As the performance translation distills complexity into a single figure, so the design translation causes the inverse, with complexity blooming from a single parameter We translate the single design parameter into a list of every individual transaction, suitable for simulation by core algorithms.

def translate_design_FortnightlyDeposit(design_parameter):
  return [('d', design_parameter)] * ANNUAL_FORTNIGHTS

[('d', 10), ('d', 10), ('d', 10), ('d', 10), ('d', 10)]

Performance = f(Design)

Now we can connect human-relevant design to human-relevant performance measure via the sequence:

design -> design translation -> core algorithm simulation -> performance translation -> performance measure

If we set our target balance at 100, we see how performance becomes a function of design by chaining translations and simulation.

def performance_of_design(design_translator, design_parameters):
  return translate_performance_Target100(

This example above (and from the notebook) specialises the target balance performance translator to Target100 and makes the design translator configurable.

Remebering that we’re interested in the mean absolute delta between the actual balance and the target, here’s what it might look like to evaluate and visualise a design:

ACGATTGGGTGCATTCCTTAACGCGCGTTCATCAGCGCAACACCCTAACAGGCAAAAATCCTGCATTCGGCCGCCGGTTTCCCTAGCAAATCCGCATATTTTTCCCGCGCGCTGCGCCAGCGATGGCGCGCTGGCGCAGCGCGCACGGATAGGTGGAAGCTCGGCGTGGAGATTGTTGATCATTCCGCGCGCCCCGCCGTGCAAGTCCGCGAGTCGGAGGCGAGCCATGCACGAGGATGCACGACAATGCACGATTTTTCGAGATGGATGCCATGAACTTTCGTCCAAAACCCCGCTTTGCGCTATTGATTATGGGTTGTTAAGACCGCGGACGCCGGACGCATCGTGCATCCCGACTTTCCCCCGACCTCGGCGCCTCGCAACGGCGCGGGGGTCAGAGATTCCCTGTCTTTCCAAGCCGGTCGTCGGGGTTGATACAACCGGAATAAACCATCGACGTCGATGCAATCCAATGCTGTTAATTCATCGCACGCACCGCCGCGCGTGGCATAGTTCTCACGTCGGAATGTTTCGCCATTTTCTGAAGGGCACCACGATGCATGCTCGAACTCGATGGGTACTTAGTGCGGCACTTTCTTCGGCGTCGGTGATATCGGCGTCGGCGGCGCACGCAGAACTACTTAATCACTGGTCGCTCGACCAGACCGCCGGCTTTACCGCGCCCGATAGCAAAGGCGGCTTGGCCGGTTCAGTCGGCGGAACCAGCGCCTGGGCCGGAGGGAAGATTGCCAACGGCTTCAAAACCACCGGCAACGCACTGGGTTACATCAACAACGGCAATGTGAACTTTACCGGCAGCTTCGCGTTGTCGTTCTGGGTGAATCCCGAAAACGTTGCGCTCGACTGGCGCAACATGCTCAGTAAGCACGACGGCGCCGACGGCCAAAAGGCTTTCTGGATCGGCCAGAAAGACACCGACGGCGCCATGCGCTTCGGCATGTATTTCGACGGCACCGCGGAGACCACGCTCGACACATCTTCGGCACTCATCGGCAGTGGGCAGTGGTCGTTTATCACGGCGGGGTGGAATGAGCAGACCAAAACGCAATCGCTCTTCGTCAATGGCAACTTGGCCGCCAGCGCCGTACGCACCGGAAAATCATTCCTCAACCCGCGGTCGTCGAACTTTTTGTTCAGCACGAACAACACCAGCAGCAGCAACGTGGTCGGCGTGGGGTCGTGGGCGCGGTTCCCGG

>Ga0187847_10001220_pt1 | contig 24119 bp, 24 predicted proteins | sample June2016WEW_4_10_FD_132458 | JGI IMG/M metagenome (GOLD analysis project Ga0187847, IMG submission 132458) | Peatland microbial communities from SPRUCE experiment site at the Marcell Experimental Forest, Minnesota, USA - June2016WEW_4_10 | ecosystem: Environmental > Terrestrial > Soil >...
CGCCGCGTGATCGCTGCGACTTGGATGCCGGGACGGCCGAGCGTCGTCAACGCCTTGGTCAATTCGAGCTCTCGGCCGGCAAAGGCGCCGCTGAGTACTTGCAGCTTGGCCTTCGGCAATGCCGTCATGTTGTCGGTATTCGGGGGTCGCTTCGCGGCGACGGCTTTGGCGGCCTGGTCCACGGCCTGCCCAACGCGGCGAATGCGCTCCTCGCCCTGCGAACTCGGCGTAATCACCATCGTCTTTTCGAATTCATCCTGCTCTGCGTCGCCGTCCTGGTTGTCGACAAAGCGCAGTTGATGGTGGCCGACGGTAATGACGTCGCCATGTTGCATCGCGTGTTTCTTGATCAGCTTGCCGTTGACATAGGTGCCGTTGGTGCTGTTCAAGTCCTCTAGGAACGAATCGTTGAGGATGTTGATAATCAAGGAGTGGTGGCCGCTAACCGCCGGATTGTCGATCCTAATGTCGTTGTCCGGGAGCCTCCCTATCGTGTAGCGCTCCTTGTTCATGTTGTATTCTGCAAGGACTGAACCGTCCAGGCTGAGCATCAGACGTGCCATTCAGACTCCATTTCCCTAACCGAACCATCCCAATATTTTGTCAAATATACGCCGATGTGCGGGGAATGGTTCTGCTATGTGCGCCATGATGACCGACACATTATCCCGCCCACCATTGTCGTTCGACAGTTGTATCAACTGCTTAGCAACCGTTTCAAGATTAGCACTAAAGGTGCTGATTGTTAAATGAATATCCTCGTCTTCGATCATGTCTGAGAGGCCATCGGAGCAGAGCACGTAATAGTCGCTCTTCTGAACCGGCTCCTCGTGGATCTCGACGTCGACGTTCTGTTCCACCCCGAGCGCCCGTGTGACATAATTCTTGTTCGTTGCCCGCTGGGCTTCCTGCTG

evaluating account balance target 100
with FortnightlyDeposit [9]
the mean abs delta is 61.89


Experimentation involves exploring and optimising simulated results through the simple interface of performance = f(design). This means choosing a monthly deposit amount and seeing how close we get to our target balance over the period. Note that while performance and design are both single values (scalars) in our Hello, World! example, in general they would both consist of multiple, even hundreds of, parameters.

This performance function shows visually the optimum (minimum) design is the point at the bottom of the curve. We can find the optimal design automatically using (in this instance) scipy.optimize.minimize on the function performance = f(design).

We can explore designs in design space, as above, and we can also visualise how an optimal design impacts the simulated behaviour of the system, as below.

Note that in the optimal design, the fortnightly deposit amount is ~5 for a mean abs delta of ~42 (the optimal performance) rather than a deposit of 9 (an arbitrary design) for a mean abs delta of ~62 (the associated performance) in the example above.